Research on Symbolism of Devil (part 4)

This is a visual research for the illustrations used in Dante Alighieri’s (1265–1321) Divine Comedy (Fig. 1 to Fig. 10), particularly in the canticle of Inferno, as well as John Milton’s (1608–1674) Paradise Lost (Fig. 11 to Fig. 16). Alighieri’s cantle mainly describes the scenes in hell by using lots of metaphor or symbolism to represent salvation, justice and sins; As for Milton’s poem is mainly describe the defeat of Satan and the fall of Adam and Eve. And, this is how I was led to Gustave Doré’s (1832–1883) engravings. Doré’s designs of Satan is also in human form with bat-like wings. In comparison with William Blake’s illustrations, his drawings seem more contrast in lighting and realistic. However, I find Blake’s illustrations more interesting because they gives me room of imagination and also creative way of story telling.

Fig. 1. Gustave Doré, illustration from Dante Alighieri’s Inferno, ‘Charon, Ferryman of the Dead’, 1890 (New York: Cassell Publishing Company)

Fig. 2. Gustave Doré, illustration from Dante Alighieri’s Inferno, ‘Dante and Virgil Approaching the Entrance to Hell’, 1890 (New York: Cassell Publishing Company)

Fig. 3. Gustave Doré, illustration from Dante Alighieri’s Inferno, ‘Minos, Judge of the Damned’, 1890 (New York: Cassell Publishing Company)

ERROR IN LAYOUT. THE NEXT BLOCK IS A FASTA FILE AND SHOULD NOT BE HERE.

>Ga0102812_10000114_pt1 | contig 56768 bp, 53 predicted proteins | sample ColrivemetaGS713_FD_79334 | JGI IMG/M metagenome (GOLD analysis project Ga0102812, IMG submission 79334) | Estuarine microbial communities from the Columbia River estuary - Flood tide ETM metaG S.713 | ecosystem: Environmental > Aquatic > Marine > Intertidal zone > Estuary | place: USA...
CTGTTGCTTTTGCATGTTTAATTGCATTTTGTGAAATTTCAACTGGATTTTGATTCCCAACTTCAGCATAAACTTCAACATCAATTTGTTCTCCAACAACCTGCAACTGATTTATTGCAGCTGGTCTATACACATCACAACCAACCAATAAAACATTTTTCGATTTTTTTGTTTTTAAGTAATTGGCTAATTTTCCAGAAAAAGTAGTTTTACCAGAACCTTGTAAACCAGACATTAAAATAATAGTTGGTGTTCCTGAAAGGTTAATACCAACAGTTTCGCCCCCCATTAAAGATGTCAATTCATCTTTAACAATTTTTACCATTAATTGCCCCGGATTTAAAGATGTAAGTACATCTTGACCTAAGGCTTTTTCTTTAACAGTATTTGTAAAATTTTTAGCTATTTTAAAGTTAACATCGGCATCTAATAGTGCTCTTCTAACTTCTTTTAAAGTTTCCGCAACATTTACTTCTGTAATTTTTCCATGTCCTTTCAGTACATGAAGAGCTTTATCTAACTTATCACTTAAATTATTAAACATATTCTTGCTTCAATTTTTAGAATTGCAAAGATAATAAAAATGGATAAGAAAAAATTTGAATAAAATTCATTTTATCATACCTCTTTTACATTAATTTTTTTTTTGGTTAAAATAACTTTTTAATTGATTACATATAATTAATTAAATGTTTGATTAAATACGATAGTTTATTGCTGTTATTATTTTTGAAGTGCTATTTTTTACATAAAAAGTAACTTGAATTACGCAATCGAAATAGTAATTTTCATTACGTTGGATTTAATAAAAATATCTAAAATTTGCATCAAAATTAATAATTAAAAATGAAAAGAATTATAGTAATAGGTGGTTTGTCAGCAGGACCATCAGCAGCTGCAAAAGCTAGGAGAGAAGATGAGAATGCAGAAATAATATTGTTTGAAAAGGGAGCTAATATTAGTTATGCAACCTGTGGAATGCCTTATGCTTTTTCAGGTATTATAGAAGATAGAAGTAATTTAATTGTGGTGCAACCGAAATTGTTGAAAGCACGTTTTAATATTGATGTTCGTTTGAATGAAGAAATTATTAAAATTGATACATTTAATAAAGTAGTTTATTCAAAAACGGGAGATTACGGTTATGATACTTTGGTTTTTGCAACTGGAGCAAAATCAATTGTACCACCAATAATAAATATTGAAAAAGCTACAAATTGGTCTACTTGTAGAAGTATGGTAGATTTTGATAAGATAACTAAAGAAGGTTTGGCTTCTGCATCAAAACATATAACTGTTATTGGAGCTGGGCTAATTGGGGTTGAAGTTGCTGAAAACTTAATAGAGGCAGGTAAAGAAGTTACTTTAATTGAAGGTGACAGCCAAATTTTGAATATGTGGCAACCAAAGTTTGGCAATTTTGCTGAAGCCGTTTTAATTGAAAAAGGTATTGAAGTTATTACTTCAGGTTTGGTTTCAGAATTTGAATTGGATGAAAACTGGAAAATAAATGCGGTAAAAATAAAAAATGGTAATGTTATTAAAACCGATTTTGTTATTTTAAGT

Fig. 4. Gustave Doré, illustration from Dante Alighieri’s Inferno, ‘Hellish Hurricane That Torments the Lustful’, 1890 (New York: Cassell Publishing Company)

Fig. 5. Gustave Doré, illustration from Dante Alighieri’s Inferno, ‘Punishment of the Avaricious and the Prodigal’, 1890 (New York: Cassell Publishing Company)

Fig. 6. Gustave Doré, illustration from Dante Alighieri’s Inferno, ‘Alichino attacking Ciampolo’, 1890 (New York: Cassell Publishing Company)

Fig. 7. Gustave Doré, illustration from Dante Alighieri’s Inferno, ‘Bertran de Born Displaying His Head’, 1890 (New York: Cassell Publishing Company)

Fig. 8. Gustave Doré, illustration from Dante Alighieri’s Inferno, ‘Harpies in the Wood of the Suicides’, 1890 (New York: Cassell Publishing Company)

Fig. 9. Gustave Doré, illustration from Dante Alighieri’s Inferno, ‘Devils tormenting a barrator from Lucca’, 1890 (New York: Cassell Publishing Company)

Fig. 10. Gustave Doré, illustration from Dante Alighieri’s Inferno, ‘Dante and Virgil before Farinata’, 1890 (New York: Cassell Publishing Company)

Fig. 10. Gustave Doré, illustration from Dante Alighieri’s Inferno, ‘Satan’, 1890 (New York: Cassell Publishing Company)

Fig. 11. Gustave Doré, illustration from Paradise Lost, 1866 (New York: John W. Lovell Company)

Fig. 12. Gustave Doré, illustration from Paradise Lost, 1866 (New York: John W. Lovell Company)

Fig. 13. Gustave Doré, illustration from Paradise Lost, 1866 (New York: John W. Lovell Company)

Fig. 14. Gustave Doré, illustration from Paradise Lost, 1866 (New York: John W. Lovell Company)

Fig. 15. Gustave Doré, illustration from Paradise Lost, 1866 (New York: John W. Lovell Company)

Paradise0013

Fig. 16. Gustave Doré, illustration from Paradise Lost, 1866 (New York: John W. Lovell Company)

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